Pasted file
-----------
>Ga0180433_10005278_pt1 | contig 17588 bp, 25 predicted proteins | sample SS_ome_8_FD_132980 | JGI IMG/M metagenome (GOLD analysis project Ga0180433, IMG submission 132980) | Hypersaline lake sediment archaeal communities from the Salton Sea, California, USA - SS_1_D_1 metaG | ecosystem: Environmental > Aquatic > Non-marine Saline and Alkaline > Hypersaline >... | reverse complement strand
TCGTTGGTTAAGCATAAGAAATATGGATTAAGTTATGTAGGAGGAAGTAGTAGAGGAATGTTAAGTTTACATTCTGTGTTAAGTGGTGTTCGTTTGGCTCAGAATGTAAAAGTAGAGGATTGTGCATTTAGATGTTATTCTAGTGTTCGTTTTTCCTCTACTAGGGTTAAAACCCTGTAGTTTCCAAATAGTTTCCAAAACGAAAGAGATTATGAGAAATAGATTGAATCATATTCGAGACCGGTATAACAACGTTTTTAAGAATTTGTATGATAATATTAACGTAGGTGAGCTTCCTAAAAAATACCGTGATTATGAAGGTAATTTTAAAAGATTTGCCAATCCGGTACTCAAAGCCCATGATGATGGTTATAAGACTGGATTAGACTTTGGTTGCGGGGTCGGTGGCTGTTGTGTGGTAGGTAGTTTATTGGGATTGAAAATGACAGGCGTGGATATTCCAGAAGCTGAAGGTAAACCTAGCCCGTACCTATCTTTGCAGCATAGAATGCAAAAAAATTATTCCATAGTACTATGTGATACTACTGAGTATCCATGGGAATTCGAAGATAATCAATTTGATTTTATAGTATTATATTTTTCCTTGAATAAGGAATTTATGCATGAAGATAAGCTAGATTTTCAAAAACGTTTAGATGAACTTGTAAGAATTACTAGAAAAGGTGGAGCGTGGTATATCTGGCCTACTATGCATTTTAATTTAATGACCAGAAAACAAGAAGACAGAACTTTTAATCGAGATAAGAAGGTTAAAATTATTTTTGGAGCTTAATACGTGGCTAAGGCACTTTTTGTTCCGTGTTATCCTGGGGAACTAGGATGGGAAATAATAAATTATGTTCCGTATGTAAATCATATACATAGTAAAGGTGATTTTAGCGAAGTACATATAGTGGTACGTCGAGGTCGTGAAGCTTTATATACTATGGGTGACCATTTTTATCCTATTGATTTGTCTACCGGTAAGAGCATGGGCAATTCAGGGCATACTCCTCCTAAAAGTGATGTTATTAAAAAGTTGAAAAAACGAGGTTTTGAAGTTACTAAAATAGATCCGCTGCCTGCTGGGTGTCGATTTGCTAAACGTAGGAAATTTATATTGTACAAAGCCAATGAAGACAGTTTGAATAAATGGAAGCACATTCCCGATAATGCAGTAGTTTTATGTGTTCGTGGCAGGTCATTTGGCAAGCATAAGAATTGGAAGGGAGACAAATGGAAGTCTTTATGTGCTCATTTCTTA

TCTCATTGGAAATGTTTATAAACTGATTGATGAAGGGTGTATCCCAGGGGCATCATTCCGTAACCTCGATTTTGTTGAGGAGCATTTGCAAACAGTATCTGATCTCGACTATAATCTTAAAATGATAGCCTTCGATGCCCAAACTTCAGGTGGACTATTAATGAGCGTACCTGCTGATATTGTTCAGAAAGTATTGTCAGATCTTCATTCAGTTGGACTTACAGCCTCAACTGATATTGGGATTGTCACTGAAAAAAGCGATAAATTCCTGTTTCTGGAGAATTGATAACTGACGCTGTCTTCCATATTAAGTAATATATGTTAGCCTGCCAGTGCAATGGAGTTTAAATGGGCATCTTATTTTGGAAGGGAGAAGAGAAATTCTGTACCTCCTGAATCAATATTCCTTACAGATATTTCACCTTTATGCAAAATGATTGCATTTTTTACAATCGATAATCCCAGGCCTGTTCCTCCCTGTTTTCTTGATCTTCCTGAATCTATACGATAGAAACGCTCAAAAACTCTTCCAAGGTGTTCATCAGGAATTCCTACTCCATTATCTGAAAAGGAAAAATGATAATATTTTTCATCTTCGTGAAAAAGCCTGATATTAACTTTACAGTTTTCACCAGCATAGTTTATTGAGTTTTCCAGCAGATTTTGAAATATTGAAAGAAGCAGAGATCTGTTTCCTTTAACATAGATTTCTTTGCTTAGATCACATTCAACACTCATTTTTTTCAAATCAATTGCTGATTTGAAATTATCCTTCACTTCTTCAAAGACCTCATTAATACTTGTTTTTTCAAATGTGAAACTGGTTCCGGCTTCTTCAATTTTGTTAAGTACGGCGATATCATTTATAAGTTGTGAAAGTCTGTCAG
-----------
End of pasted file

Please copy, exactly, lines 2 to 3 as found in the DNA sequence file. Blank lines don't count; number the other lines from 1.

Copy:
TCGTTGGTTAAGCATAAGAAATATGGATTAAGTTATGTAGGAGGAAGTAGTAGAGGAATGTTAAGTTTACATTCTGTGTTAAGTGGTGTTCGTTTGGCTCAGAATGTAAAAGTAGAGGATTGTGCATTTAGATGTTATTCTAGTGTTCGTTTTTCCTCTACTAGGGTTAAAACCCTGTAGTTTCCAAATAGTTTCCAAAACGAAAGAGATTATGAGAAATAGATTGAATCATATTCGAGACCGGTATAACAACGTTTTTAAGAATTTGTATGATAATATTAACGTAGGTGAGCTTCCTAAAAAATACCGTGATTATGAAGGTAATTTTAAAAGATTTGCCAATCCGGTACTCAAAGCCCATGATGATGGTTATAAGACTGGATTAGACTTTGGTTGCGGGGTCGGTGGCTGTTGTGTGGTAGGTAGTTTATTGGGATTGAAAATGACAGGCGTGGATATTCCAGAAGCTGAAGGTAAACCTAGCCCGTACCTATCTTTGCAGCATAGAATGCAAAAAAATTATTCCATAGTACTATGTGATACTACTGAGTATCCATGGGAATTCGAAGATAATCAATTTGATTTTATAGTATTATATTTTTCCTTGAATAAGGAATTTATGCATGAAGATAAGCTAGATTTTCAAAAACGTTTAGATGAACTTGTAAGAATTACTAGAAAAGGTGGAGCGTGGTATATCTGGCCTACTATGCATTTTAATTTAATGACCAGAAAACAAGAAGACAGAACTTTTAATCGAGATAAGAAGGTTAAAATTATTTTTGGAGCTTAATACGTGGCTAAGGCACTTTTTGTTCCGTGTTATCCTGGGGAACTAGGATGGGAAATAATAAATTATGTTCCGTATGTAAATCATATACATAGTAAAGGTGATTTTAGCGAAGTACATATAGTGGTACGTCGAGGTCGTGAAGCTTTATATACTATGGGTGACCATTTTTATCCTATTGATTTGTCTACCGGTAAGAGCATGGGCAATTCAGGGCATACTCCTCCTAAAAGTGATGTTATTAAAAAGTTGAAAAAACGAGGTTTTGAAGTTACTAAAATAGATCCGCTGCCTGCTGGGTGTCGATTTGCTAAACGTAGGAAATTTATATTGTACAAAGCCAATGAAGACAGTTTGAATAAATGGAAGCACATTCCCGATAATGCAGTAGTTTTATGTGTTCGTGGCAGGTCATTTGGCAAGCATAAGAATTGGAAGGGAGACAAATGGAAGTCTTTATGTGCTCATTTCTTA

TCTCATTGGAAATGTTTATAAACTGATTGATGAAGGGTGTATCCCAGGGGCATCATTCCGTAACCTCGATTTTGTTGAGGAGCATTTGCAAACAGTATCTGATCTCGACTATAATCTTAAAATGATAGCCTTCGATGCCCAAACTTCAGGTGGACTATTAATGAGCGTACCTGCTGATATTGTTCAGAAAGTATTGTCAGATCTTCATTCAGTTGGACTTACAGCCTCAACTGATATTGGGATTGTCACTGAAAAAAGCGATAAATTCCTGTTTCTGGAGAATTGATAACTGACGCTGTCTTCCATATTAAGTAATATATGTTAGCCTGCCAGTGCAATGGAGTTTAAATGGGCATCTTATTTTGGAAGGGAGAAGAGAAATTCTGTACCTCCTGAATCAATATTCCTTACAGATATTTCACCTTTATGCAAAATGATTGCATTTTTTACAATCGATAATCCCAGGCCTGTTCCTCCCTGTTTTCTTGATCTTCCTGAATCTATACGATAGAAACGCTCAAAAACTCTTCCAAGGTGTTCATCAGGAATTCCTACTCCATTATCTGAAAAGGAAAAATGATAATATTTTTCATCTTCGTGAAAAAGCCTGATATTAACTTTACAGTTTTCACCAGCATAGTTTATTGAGTTTTCCAGCAGATTTTGAAATATTGAAAGAAGCAGAGATCTGTTTCCTTTAACATAGATTTCTTTGCTTAGATCACATTCAACACTCATTTTTTTCAAATCAATTGCTGATTTGAAATTATCCTTCACTTCTTCAAAGACCTCATTAATACTTGTTTTTTCAAATGTGAAACTGGTTCCGGCTTCTTCAATTTTGTTAAGTACGGCGATATCATTTATAAGTTGTGAAAGTCTGTCAG